• Avoiding arguments. A study by the National Endowment for Financial Education (NEFE) found ‌that many preferred to lie rather than argue about spending.

  • Fear: People may spend behind their partner's back when they fear missing out. They may even spend because they're worried about money to convince themselves things are okay.

  • Revenge spending: Some partners use spending to get even when they feel hurt by the other's behavior. 

  • Affairs. A cheating partner may cover up spending on another person. A partner planning to divorce might open a secret account to hide assets.

  • Narcissism: Narcissists often feel entitled to all money in a relationship and don't feel they need to bring their partner into big financial decisions.

  • Sexism: Some partners feel that people of other genders can't be trusted to manage money, so they leave them out of the loop when they spend or borrow.

  • Addiction: Addiction to gambling, shopping, or substances can lead to dishonesty, shame, and financial ruin. The spending won't stop until the underlying problem is addressed.

Do any of these look familiar? Don't despair if you recognize yourself or your partner on this list. You can clear the air and do better, with professional help if necessary.  

Signs of financial infidelity

Every relationship hits rough spots, and some partners choose sneaky spending over honest conversations.

Here's how to tell if a partner might be hiding something:

  • They keep their finances private.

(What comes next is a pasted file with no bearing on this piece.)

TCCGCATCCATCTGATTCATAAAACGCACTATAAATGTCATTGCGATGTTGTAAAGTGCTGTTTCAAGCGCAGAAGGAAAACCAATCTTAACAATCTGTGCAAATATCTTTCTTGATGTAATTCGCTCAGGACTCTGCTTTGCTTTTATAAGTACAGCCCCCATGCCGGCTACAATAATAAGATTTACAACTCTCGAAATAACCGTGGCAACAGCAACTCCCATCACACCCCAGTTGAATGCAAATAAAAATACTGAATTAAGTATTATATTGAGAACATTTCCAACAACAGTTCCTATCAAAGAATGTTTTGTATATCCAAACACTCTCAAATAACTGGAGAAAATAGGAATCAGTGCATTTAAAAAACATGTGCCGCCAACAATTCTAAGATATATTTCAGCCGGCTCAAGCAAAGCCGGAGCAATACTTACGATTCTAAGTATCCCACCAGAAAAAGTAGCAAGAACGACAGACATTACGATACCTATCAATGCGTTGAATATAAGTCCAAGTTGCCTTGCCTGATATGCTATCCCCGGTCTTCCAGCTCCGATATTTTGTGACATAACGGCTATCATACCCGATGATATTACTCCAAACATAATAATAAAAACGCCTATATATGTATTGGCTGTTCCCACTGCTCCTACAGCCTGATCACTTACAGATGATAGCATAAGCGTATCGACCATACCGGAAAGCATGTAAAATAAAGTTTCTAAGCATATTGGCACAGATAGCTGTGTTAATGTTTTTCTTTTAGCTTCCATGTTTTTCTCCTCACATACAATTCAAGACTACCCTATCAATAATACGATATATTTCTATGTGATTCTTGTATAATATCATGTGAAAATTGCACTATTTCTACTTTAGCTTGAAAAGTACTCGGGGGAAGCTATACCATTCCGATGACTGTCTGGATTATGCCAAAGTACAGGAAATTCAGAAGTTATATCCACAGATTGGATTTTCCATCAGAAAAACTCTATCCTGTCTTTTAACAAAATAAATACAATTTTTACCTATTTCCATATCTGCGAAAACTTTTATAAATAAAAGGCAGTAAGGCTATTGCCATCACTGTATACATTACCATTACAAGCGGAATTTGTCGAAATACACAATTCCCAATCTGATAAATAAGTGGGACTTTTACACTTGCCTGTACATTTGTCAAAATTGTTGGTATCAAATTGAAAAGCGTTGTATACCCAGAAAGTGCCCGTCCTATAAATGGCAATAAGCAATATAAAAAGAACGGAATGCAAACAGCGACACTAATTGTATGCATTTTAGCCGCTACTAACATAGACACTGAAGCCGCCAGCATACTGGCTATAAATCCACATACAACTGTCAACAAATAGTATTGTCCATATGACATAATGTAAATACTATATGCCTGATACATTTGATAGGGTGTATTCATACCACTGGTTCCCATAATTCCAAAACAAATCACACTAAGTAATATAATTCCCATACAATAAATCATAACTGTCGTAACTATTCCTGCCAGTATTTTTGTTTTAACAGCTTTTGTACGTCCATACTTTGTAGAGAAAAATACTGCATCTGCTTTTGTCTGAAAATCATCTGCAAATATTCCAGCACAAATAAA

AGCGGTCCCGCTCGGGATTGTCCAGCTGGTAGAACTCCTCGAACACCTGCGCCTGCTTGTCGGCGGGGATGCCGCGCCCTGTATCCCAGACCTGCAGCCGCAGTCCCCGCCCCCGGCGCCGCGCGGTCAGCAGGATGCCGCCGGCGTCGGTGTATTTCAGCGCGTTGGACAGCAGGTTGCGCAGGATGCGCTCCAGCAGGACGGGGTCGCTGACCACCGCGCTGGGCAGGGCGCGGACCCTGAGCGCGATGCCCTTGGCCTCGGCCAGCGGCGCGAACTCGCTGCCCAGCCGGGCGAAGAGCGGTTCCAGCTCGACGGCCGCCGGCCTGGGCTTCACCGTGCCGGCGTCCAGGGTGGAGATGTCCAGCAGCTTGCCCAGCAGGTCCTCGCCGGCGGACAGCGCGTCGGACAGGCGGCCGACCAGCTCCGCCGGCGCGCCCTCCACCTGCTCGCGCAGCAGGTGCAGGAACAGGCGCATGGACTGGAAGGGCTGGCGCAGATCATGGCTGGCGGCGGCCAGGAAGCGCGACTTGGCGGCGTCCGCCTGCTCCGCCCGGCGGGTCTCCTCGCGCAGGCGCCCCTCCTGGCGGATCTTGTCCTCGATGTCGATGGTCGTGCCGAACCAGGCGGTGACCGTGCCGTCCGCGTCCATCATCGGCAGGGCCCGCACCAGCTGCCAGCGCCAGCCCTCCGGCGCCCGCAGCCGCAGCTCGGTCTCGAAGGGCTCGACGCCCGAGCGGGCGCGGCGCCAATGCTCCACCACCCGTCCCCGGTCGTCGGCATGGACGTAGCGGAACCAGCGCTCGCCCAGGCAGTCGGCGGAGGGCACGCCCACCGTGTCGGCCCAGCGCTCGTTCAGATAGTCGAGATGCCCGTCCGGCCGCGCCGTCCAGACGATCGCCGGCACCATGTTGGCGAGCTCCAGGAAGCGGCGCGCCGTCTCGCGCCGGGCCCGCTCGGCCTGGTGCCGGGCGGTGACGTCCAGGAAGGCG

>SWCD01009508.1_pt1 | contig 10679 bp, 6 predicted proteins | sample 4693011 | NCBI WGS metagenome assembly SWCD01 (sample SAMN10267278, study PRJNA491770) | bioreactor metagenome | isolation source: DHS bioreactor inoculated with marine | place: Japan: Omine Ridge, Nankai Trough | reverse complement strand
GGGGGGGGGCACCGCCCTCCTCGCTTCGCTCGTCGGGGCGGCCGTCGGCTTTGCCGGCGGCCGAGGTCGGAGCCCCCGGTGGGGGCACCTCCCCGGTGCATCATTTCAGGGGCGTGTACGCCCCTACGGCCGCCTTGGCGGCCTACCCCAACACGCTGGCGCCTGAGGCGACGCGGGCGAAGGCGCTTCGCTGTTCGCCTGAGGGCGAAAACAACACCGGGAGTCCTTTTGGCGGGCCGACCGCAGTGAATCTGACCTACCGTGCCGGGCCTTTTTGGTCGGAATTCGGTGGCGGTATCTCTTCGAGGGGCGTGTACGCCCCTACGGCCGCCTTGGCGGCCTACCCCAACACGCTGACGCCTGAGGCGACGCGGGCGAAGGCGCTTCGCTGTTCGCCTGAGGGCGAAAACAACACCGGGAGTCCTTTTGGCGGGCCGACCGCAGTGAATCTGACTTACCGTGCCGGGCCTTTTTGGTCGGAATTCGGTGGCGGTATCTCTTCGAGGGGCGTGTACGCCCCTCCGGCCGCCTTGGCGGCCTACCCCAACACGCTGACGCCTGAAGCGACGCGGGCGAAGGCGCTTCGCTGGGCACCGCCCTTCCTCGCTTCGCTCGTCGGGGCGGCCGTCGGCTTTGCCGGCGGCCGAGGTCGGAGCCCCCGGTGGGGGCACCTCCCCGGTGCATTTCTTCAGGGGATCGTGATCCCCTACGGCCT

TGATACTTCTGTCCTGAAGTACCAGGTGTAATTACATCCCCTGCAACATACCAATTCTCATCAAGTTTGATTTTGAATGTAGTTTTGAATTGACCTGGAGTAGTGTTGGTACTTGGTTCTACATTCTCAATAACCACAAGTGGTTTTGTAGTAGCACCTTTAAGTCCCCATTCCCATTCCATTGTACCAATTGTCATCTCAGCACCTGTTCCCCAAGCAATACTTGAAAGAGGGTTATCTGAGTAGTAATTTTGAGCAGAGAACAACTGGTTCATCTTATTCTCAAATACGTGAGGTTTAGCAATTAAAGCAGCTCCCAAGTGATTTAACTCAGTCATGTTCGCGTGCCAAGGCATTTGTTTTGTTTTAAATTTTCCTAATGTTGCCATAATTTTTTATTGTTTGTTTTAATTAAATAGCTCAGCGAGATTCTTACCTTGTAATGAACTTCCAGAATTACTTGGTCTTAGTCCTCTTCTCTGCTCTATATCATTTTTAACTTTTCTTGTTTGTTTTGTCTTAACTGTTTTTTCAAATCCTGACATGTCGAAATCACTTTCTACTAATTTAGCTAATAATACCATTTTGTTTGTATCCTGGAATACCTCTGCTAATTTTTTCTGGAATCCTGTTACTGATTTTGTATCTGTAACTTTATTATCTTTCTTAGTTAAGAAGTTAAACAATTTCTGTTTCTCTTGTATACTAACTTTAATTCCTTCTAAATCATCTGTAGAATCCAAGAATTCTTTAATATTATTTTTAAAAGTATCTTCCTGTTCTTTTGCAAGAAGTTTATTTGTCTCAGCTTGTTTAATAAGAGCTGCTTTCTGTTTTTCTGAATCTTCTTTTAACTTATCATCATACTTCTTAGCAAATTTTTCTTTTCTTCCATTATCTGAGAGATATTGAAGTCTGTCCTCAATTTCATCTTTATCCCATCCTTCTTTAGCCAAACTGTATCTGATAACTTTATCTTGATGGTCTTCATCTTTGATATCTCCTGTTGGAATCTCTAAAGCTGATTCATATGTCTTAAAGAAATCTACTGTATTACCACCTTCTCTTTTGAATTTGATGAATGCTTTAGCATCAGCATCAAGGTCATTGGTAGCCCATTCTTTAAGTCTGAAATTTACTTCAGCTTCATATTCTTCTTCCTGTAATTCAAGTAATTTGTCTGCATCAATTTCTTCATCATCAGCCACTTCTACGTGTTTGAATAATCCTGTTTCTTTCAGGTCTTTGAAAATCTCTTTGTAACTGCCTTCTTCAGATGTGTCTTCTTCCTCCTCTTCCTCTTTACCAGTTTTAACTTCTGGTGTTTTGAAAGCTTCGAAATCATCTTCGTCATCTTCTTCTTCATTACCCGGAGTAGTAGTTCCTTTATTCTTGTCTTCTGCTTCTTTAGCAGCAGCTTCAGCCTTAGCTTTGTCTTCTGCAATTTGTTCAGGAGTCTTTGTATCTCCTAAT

• They get defensive when the topic of money comes up.

  • They blame you for financial problems or say you don't handle money well.

  • They won't talk about money.

  • They have hidden information about money in the past.

  • They don't tell you where the money comes from when making big purchases.

  • They make important financial decisions without your input.

  • They have a secret bank account.

  • They are vague about how much they make and don't share details with you.

  • They spend money on others but not you.

  • They hide financial records and bills.

  • They refuse to make a budget or plan for the future.

If you're both still committed to your relationship, you must solve the problem together. A credit counselor, therapist, or spiritual leader can help you work through it and get back on track. 

Leave debt behind, so you can move forward

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Avoiding financial infidelity

Make a joint decision to avoid financial infidelity, and draft some rules to live by. If infidelity has already occurred, consider couples therapy to support the person who was hurt and help you move forward. 

Bring these principles into your lives:

Be open

It may sound corny, but it's true: Honesty is the best policy. Do your taxes together. Review your credit reports together. Shine the light on your debts, savings, investments, hopes, dreams, and fears. Use tools like Achieve's MoLO and GOOD apps to help meet your goals.